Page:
4. As you are approaching the rock scramble to the peak with it’s large radio tower on top there are two distinct routes. One veers to the left and up some loose scree appearing and disappearing from view as you go (there are parts where there’s no obvious route, you should just pick what you are comfortable with). The alternate route if you follow the rightmost path heads up a steeper, boulder route with less scree near a cliff edge. If you are comfortable hoisting yourself up some big boulders and not too fearful of drop-offs a few feet away, this rightmost route may be preferred, but otherwise, the leftmost route is the way to go.

Whichever route you take, this scramble isn’t easy and for those with shorter legs may require a little teamwork to help you up some of the larger boulders, but the view is worth the struggle. You’ll feel like you are on top of the world as you peer down on Half Dome a couple thousand feet beneath you.

5. After you’ve taken in the summit (please don’t feed the marmots!), you will descend back down the scramble. In our GPX track we meandered across the plain toward the second peak of Mt. Hoffman to have a look around. Feel free to do the same before heading all the way back down to May Lake High Sierra Camp.



Booking Your Stay At May Lake

The High Sierra Camps can book up quickly. Here are a few options for booking an overnight stay at May Lake.

Trail Notes & Tips

Difficulty: Strenuous with rock scrambles

The trail is steep, gaining nearly 1,700 feet in a mere 2 miles with a Class 2 rock scramble to the top.

What does Class 2 mean? Basically it means that you don’t need to carry a rope, but you will find yourself needing in spots to use your hands to pull yourself up big rocks.

The biggest difficulty beyond the scramble is on the downhill return because of loose rock on such steep terrain. Be careful not to roll an ankle – several years ago I did just that and tore a tendon in my ankle. Even experienced hikers can slip.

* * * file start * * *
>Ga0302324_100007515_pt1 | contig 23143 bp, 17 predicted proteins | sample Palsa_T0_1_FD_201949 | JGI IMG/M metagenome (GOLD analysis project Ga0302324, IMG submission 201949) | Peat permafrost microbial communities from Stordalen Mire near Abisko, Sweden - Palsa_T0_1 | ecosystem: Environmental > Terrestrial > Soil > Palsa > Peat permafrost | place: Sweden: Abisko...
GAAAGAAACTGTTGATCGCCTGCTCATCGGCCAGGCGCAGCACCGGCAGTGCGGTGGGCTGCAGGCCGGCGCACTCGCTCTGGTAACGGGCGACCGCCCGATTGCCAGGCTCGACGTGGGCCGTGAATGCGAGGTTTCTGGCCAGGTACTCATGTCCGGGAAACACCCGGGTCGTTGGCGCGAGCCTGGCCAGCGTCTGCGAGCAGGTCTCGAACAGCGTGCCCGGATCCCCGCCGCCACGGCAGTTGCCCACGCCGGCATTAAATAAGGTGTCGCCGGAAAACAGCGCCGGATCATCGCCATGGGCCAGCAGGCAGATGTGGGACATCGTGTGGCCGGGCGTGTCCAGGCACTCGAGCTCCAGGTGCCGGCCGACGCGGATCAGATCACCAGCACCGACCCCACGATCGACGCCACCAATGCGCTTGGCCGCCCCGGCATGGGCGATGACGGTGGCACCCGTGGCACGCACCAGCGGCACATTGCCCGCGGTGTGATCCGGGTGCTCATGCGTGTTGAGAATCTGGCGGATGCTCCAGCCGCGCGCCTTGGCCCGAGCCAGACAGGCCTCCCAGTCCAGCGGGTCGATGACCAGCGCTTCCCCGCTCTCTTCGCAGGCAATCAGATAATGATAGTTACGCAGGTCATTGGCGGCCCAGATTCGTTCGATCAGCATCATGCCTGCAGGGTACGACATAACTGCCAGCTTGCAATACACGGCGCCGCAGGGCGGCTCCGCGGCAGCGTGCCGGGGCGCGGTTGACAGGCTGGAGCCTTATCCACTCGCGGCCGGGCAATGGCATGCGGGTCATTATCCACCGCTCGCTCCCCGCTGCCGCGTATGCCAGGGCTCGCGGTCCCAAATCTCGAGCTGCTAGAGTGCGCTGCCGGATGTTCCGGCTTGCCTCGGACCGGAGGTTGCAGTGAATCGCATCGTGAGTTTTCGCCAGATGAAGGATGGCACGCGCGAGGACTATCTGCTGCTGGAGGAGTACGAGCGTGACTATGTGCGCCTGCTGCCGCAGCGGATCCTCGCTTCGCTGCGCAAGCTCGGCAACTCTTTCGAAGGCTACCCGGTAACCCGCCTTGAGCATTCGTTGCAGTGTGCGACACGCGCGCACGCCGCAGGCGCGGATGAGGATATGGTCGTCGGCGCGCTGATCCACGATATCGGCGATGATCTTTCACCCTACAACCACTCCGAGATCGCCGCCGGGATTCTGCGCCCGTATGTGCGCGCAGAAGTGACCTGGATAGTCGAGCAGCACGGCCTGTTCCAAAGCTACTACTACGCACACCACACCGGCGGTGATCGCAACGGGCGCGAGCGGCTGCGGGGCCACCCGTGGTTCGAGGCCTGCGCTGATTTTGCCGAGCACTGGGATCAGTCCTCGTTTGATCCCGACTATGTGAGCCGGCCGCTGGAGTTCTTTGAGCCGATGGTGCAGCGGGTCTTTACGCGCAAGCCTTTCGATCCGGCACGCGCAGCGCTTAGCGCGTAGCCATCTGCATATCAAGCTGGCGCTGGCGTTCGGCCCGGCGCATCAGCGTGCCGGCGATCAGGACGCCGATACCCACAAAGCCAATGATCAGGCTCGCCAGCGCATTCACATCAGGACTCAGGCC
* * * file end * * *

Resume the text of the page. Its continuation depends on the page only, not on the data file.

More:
Be sure if you get shaking quads to take breaks and give your legs a chance to relax so you don’t get sloppy on your footing.


As mentioned in the route description, there is no signage for the trail between May Lake and Mount Hoffman. At the beginning it will be a fairly easy to follow, well-worn path, but as you enter the rocky switchbacks you’ll want to keep an eye out for rock cairns. As you approach the summit, there are two paths to the scramble, but once you are in the scramble you’ll want to pick the route that you are comfortable with. There is no one singular path to the peak as you enter the rock scramble.

Make it a day hike

If you can’t get a spot at May Lake High Sierra Camp you can do Mt. Hoffman as a day hike from the May Lake parking lot. This will add another 2.5 miles to the route and about 550 additional elevation.

Make it a 3-day backpack

If you want a longer trip, here’s a three-day backpacking option to Glen Aulin and May Lake High Sierra camps, with a swing by Mt. Hoffman to boot.

Getting There


From San Francisco and the Bay Area
  • Take I-580 East
  • To I-205 East
  • To Highway 120 East (Manteca) into Yosemite National Park.
  • Follow signs for Tuolumne Meadows, staying with Highway 120/Tioga Road.
  • Park in the May Lake Parking Lot
  • Hike 1.2 miles to the May Lake High Sierra Camp
From Sacramento
  • Highway 99 South
  • To Highway 120 East (Manteca) into Yosemite National Park.
  • Follow signs for Tuolumne Meadows, staying with Highway 120/Tioga Road.
  • Park in the May Lake Parking Lot
  • Hike 1.2 miles to the May Lake High Sierra Camp
From Lake Tahoe/Reno
  • Take US 395 South to Lee Vining
  • Take Highway 120 West into Yosemite National Park
  • Continue past Tuolumne Meadows, staying with Highway 120/Tioga Road.
  • Park in the May Lake Parking Lot
  • Hike 1.2 miles to the May Lake High Sierra Camp